Thursday, December 10, 2009

Middle East Swing

It has been over 5 years since the last time I was in the Middle East and I was looking forward to going again. My boss asked me to fulfill our Department of Defense pool obligation and travel with Secretary of Defense Robert Gates to Afghanistan, a country I have never been to. The weeklong trip to the war torn country comes just one week after Obama announced that he will be sending some 30,000 more troops to fight in the war.

The trip was originally scheduled to depart from Andrews Air Force base this past Sunday but ended up being changed to Monday which left me with a whole weekend in Washington DC. After a couple days of catching up with friends and taking in a few of the Smithsonian museums that were on my list of things to see, we went wheels up from Andrews at 10am on Monday morning. We are flying on Gates’ Air Force E-4B, a militarized 747 designed to serve as a mobile command post for the president and secretary of state. It is loaded with communications equipment once used to monitor the Russians during the cold war and is so hi-tech that it even has exterior paint that can resist nuclear radiation. It is also capable of mid air refueling so we were able to fly to Kabul non-stop.

There are about 20 members of the press on trip, including Today Show host Matt Lauer, who was being asked for photos an autographs by the plane’s crew. Gates came back to the 21 seat press cabin once we were airborne for a quick media briefing. At the conclusion of his face time with the press, he apologized to us for having to eat the food he likes on this flight. Our first meal was bacon cheeseburgers with a side of Cole slaw, chips and a mini Bundt cake. Very Americana.

I tried to get sleep on the flight hoping to counter the affects of a morning landing of an international flight. I should have accepted the Ambien being offered by the plane’s doctor because I couldn’t manage to get a single minute of shut eye and we had a full schedule once we touched down.
We went wheels down at Kabul at 9am on Tuesday morning. I was expecting it to be much colder than it was as we walked off the plane onto the tarmac. The sky was grey with little visibility. Gates was already descending the steps by the time we got around the plane. Myself and Gates’ photographer snapped photos of the Secretary as he made his way to the motorcade that would take us to Camp Eggers. We donned our flack jackets and Kevlar helmets before getting into vans that were retrofitted with heavy steel panels.
It took nearly twenty minutes to caravan off of the airport property, passing through several checkpoints before hitting the streets of Kabul. People on their cell phones were disappointed when their calls were cut short by jamming devices used by the military when on city streets to disrupt IED attacks which are often detonated by cell phone. We looked on through filthy one inch thick glass as people stopped to stare as we sped by the backed up traffic, piles of burning trash and crumbling shops with goat carcasses hanging in front. There was a lot to take in.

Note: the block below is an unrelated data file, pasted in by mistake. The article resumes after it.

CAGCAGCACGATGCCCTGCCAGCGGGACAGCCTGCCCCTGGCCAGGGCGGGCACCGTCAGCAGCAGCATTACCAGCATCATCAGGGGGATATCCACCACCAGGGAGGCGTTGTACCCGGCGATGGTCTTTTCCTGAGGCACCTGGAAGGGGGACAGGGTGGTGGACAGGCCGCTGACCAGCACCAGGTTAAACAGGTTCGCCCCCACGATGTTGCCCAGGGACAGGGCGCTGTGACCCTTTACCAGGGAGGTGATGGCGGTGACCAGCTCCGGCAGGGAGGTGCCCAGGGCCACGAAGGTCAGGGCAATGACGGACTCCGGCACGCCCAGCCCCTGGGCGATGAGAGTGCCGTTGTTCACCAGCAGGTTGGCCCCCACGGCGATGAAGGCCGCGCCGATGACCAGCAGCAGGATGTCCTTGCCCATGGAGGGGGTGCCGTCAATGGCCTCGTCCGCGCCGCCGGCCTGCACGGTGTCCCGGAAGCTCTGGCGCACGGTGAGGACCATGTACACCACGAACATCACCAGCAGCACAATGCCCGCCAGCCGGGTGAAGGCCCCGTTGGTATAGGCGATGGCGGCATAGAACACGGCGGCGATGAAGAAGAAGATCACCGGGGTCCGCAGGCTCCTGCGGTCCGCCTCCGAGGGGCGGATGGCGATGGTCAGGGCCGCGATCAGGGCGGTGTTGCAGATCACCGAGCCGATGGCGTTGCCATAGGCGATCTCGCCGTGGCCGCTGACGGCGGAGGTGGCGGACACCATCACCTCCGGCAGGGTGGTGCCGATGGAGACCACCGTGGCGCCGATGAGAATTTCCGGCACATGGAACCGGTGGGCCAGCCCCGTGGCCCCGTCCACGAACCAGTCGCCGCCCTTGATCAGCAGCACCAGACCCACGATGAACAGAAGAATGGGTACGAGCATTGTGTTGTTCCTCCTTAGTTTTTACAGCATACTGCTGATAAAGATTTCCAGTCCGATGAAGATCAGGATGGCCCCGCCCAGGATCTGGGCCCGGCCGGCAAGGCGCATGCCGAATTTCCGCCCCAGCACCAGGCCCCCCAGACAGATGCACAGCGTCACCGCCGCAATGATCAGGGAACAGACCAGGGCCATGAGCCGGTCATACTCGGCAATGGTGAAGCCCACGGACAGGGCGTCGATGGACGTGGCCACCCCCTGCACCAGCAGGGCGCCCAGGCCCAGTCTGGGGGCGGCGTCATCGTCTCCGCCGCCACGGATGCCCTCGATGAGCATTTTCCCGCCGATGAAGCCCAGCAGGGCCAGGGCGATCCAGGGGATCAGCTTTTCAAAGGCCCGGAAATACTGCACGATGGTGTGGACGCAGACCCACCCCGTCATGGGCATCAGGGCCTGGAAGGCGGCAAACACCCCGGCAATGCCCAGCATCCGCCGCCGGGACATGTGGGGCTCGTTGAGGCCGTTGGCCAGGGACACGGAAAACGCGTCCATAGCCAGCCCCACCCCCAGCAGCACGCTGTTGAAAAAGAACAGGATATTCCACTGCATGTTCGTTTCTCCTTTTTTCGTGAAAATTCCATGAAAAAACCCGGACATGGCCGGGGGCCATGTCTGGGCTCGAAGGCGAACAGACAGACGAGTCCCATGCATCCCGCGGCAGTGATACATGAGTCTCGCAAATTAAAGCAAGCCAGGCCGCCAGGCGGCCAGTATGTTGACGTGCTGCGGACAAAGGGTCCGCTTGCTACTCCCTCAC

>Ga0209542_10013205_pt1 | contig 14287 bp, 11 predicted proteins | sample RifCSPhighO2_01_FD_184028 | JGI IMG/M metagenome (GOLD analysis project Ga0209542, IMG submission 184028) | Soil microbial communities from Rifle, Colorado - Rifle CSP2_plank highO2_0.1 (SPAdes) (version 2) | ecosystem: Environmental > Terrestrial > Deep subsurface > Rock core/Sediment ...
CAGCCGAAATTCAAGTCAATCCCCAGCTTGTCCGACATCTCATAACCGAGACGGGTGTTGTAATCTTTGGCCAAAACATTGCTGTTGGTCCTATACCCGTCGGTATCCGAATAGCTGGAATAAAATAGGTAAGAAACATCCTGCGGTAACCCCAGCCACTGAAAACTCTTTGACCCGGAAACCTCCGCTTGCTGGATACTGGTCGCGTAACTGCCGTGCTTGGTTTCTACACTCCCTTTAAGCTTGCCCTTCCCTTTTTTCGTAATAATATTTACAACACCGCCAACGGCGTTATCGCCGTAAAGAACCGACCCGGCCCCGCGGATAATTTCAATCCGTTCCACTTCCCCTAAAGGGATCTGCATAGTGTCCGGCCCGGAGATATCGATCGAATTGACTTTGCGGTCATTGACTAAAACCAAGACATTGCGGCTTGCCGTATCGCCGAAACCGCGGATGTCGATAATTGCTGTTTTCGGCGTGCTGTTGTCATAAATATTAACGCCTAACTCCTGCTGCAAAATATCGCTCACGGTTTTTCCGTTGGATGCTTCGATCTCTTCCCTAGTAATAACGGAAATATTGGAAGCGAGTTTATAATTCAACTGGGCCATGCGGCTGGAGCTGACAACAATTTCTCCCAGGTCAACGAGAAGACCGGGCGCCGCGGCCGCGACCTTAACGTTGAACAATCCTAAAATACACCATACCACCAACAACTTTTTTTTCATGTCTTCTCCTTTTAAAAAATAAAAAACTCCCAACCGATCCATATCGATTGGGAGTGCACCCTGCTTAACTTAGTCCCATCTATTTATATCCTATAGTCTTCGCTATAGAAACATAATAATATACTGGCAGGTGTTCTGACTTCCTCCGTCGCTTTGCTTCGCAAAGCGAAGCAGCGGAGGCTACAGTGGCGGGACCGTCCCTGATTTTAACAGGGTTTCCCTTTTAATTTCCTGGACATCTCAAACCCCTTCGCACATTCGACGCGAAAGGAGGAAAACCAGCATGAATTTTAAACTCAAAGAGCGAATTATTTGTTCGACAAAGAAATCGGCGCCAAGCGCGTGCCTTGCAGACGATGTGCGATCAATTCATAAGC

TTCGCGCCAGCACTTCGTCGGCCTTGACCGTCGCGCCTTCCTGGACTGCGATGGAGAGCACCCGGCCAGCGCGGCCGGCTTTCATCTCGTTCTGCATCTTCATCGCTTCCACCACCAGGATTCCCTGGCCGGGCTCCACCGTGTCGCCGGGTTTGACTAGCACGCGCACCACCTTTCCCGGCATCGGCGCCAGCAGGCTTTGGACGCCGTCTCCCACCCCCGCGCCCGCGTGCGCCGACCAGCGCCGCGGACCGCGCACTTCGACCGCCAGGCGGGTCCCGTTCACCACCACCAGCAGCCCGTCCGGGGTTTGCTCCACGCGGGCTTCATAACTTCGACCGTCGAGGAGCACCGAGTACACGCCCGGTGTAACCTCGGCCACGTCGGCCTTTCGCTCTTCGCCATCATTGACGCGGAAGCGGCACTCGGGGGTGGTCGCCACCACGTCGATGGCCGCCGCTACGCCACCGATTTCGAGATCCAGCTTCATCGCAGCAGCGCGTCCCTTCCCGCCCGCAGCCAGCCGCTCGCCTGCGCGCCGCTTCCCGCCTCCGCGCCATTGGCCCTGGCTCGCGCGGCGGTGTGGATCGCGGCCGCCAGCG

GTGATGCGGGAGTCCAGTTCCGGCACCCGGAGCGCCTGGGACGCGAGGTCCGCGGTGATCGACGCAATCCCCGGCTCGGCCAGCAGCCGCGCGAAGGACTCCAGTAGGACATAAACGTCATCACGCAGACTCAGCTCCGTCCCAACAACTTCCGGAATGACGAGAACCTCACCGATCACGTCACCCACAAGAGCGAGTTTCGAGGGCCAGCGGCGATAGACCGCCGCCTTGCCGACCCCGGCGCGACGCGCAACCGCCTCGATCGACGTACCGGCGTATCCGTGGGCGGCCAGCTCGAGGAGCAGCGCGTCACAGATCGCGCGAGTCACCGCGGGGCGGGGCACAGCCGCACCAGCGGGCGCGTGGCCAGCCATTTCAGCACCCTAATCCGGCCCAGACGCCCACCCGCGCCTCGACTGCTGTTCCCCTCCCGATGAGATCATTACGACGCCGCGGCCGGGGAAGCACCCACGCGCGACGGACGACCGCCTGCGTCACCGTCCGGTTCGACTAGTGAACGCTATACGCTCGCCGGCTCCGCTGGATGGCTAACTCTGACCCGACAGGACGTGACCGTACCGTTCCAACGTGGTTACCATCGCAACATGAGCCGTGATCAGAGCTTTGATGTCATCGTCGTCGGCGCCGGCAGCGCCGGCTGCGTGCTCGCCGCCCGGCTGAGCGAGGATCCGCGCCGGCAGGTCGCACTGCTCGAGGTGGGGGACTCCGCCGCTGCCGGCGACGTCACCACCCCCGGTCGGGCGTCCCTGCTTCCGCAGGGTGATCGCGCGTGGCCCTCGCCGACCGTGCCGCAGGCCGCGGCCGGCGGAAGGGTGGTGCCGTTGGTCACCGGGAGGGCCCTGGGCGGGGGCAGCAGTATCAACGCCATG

After a bumpy ride and a quick stop at the base where we would be staying, we were back on the road and headed to the Presidential Palace for a meeting with Afghan president Hamid Karzai. After going through security we were escorted to a room where a press conference would be held. The room was already filled with local media and photographers from all the wire services, including a local Getty freelancer. Some 30 video cameras lined the riser at the back of the room. Who knew that Kabul had so many TV stations. The presser was dull and we were restricted from moving around the room which made it difficult to get anything interesting. I could feel the fatigue setting in already as I jostled with the other photographers. It was only 11:30 and I was starting to fade.We were scheduled to fly to our next event aboard 4 helicopters. The trip was canceled due to low visibility so we just went back to Camp Eggers. Back at camp we waited to hear from the Secretary’s staff about a possible late afternoon movement that never came to fruition. The rest of the day was ours. I filed my pictures, browsed the PX and got comfortable in our basement room of what appear to be kid’s bunk beds. My head hit the pillow at 5:30 and I was out. I woke up a few hours later and went right back to bed. I tossed and turned a little bit as the room filled with the loud snores of 11 men which often resembled the low rumble of a fog horn accompanied by a gear grinding Yugo with no muffler. Despite the noise, I ended up sleeping almost 12 hours. My body needed it.

1 comment:

laurafezie said...

Interesting blog! I've always wondered what it was like to be a pool photographer. I look forward to more of your posts.